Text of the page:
The woman testified that Mac Donald sat and talked with both boys, then told them they were filled with homosexual devils before paddling them.
“While he spanked them, he told them to cry out to God for forgiveness,” she said.
She told Judge Pool that her son was spanked at least 15 times.
“He was beaten black and blue”, said the fearful woman. “He literally could not sleep. He still to this day talks about this event.”
Several members of the audience stormed from the room during the mother’s emotionally charged testimony.
The witness said she later approached church leader Jane Whaley about the incident.
She told me it was God’s will at times to bruise a child if the devils were that deep…to be thankful to God that (Mac Donald) did what he did,” she said.
On cross examination by Hix, the woman affirmed that her husband at the time she attended the church was charged and convicted of taking indecent liberties with a minor. She said she was in Brazil at the time the charge was filed and told about it several days later. That incident did not involve the woman or her son.
When asked about the incident involving Mac Donald and her son, she admitted that she did not tell local authorities about the incident. Under direct examination, the mother testified her lack of action was because of “fear.”
The mother also said she had witnessed discipline incidents involving several of the McGee children and took part in blasting one of the children in a bathroom outside the church sanctuary.
SBI agent Toby Hayes also gave limited testimony about what he observed inside the church during a 1995 investigation ordered by district prosecutor Hunt.
Hayes said no children were present at the time he inspected the church facility five years ago, but he did visit the church’s nursery.
“I noticed the cribs were stacked on top of each other,” he said, explaining that the cribs were completely enclosed with wooden bars.
In earlier testimony, former church staff member Sheri Nolan had said that the nursery was the size of a cloakroom and had cribs stacked along the walls.
“The attorney for the church told me it was to prevent the children from rolling out,” Hayes said. “It reminded me a lot of an animal cage.”
He said the cribs were similar to those shown in a crib catalog present by Hix, but that the cribs at WOFF’s nursery were smaller and completely enclosed.
“I certainly would not want one of my children placed in (such a crib),” he said.
Nolan also testified about the church’s disciplinary actions at the church run school off Old Flynn Road.
Nolan said she was a member of the church in 1990-91 and between the end of 1995 and Dec 4, 1997.
“I have seen children with bruises on their bodies, scratches made on their arms, fingernail marks on their arms, she said.
Asked whether the church used collective parenting techniques, Nolan said,”Yes. Because anybody and everybody could discipline a person’s child.”
Nolan said children who misbehaved at school were taken to the principal’s office where they were spanked with wooden paddles.
‘I heard the kids screaming, the paddle spanking many, many times and many, many children,” she said.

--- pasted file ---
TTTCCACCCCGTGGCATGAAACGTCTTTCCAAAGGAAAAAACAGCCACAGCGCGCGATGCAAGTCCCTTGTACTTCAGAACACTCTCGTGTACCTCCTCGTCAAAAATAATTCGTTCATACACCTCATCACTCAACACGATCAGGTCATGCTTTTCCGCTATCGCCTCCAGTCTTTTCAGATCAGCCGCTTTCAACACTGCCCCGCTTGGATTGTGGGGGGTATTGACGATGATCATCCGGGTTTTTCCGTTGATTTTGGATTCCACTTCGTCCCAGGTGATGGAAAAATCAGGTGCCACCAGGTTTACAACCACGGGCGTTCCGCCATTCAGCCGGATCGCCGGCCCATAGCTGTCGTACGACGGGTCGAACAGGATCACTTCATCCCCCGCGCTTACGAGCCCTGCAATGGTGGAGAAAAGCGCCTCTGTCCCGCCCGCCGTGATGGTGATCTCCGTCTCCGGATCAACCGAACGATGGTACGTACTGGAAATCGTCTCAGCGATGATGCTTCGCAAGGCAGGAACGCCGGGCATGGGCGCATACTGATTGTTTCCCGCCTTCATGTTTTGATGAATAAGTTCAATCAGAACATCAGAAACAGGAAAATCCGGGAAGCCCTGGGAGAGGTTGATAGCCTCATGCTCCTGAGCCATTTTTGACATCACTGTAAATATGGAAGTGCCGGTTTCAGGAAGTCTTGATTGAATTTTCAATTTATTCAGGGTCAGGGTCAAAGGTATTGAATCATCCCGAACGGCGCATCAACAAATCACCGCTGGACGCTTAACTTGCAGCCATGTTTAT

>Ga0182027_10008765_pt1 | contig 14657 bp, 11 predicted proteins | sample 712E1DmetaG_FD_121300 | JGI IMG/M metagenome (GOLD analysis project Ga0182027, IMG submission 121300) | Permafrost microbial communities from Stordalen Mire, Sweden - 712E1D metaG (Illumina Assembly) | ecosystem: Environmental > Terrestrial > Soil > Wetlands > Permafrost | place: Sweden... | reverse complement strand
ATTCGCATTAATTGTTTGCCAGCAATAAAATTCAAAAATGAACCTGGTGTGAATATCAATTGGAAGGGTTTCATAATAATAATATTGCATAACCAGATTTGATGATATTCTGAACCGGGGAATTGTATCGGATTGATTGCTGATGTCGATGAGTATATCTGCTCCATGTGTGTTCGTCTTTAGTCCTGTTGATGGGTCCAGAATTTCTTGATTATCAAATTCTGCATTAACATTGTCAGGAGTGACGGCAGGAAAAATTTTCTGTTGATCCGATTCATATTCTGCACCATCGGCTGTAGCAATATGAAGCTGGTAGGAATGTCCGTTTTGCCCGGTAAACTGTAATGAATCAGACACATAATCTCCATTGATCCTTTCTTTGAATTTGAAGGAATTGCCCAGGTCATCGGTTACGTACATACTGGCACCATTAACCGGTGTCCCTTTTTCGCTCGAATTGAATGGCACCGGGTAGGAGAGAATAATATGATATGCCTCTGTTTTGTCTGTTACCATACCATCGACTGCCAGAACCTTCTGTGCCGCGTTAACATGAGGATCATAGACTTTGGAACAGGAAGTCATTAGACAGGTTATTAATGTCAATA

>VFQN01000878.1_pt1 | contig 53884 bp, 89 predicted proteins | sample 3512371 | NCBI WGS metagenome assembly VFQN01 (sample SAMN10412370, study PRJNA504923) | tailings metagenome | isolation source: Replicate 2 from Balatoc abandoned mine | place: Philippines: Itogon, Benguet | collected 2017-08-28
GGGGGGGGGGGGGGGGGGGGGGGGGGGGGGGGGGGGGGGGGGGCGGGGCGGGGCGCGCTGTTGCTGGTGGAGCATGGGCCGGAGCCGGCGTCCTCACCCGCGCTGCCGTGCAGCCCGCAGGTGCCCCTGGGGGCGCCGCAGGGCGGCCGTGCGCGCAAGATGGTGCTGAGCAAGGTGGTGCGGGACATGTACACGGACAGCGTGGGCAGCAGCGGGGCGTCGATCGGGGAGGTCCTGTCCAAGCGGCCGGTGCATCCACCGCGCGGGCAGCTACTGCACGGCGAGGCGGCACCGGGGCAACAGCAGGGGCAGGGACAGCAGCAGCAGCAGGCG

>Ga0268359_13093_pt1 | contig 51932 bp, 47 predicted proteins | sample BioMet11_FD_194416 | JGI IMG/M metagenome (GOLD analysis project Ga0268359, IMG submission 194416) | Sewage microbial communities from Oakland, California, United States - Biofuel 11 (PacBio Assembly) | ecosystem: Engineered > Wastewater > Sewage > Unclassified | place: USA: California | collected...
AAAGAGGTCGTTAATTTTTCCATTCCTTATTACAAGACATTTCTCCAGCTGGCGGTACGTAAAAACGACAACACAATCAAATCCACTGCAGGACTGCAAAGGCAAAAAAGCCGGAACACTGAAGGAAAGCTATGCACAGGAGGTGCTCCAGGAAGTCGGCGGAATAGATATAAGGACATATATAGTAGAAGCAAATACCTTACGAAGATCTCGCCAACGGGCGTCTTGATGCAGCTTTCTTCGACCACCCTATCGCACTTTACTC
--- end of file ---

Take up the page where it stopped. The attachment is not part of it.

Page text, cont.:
The West Coast resident said that changed in 1995 after the SBI’s investigation.
Paddlings were moved to a church owned house on Old Flynn Road and staff members acted as guards outside the building while disciplinary action was taken, she said.
“We were to let them know that somebody was coming up,” Nolan said. “I would sit in the church window; and radio to the person inside the house with the child.”
Nolan said she also worked on a church surveillance team that kept track of parents who were “I have seen children with bruises on their bodies, scratches made on their arms, fingernail marks on their arms…anybody and everybody could discipline a person’s child.” –Sheri Nolan, former Word of Faith member Former church members involved in custody cases “We had cars and walkie talkies,” she said. “We followed them around and reported their moves, and where they were going at all times”. Under cross examination, Hix asked Nolan why she had left WOFF in 1991 and then returned in 1995.
Nolan said she was told to leave for two years while she paid off debts. Hix also asked her whether she had been an alcoholic and a drug user. She denied both charges saying she at one time had a drinking problem A motion filed by Siemens for the custody hearing alleges that Pam McGee is not in control of the litigation, a charge Pam McGee has denied in court papers.
Nolan said the church leadership took an active part in custody cases while she was a member.
“They were 100 percent involved in every aspect.” she said, noting that six current WOFF members were in attendance at the hearing. Nine individuals in attendance were supporting Ben McGee.
More recent allegations of surveillance were brought forward when Jamey Dunn, an officer with the Forest City Police Department took the stand.
This past April while Dunn was an officer with the Spindale Police Department, Dunn said he was at the Oakland Road exit on U.S. 74-A when a dispatcher asked for an officer to respond to a report of a motorist being followed in the vicinity.
Dunn said he observed and stopped church member Mike Capistrant driving an orange van about four feet off the bumper of a mini van in which Ben McGee was a passenger.
“I knew he was a member of the church,” said Dunn, explaining that he mows grass for several church members, including Joshua Farmer.
Dunn said he was also called to another incident late Thursday involving members of Ben McGee’s family and local private investigator Wayne Hall, also a member of the church.
Dunn said he was called as backup to the Texaco on Oak Street in Forest City. At the scene, the McGee’s vehicle and vehicle were parked perpendicular to each other. He said witness statements at the scene indicated Hall had been at the hotel of one of the family members when the McGees followed him to the Texaco station.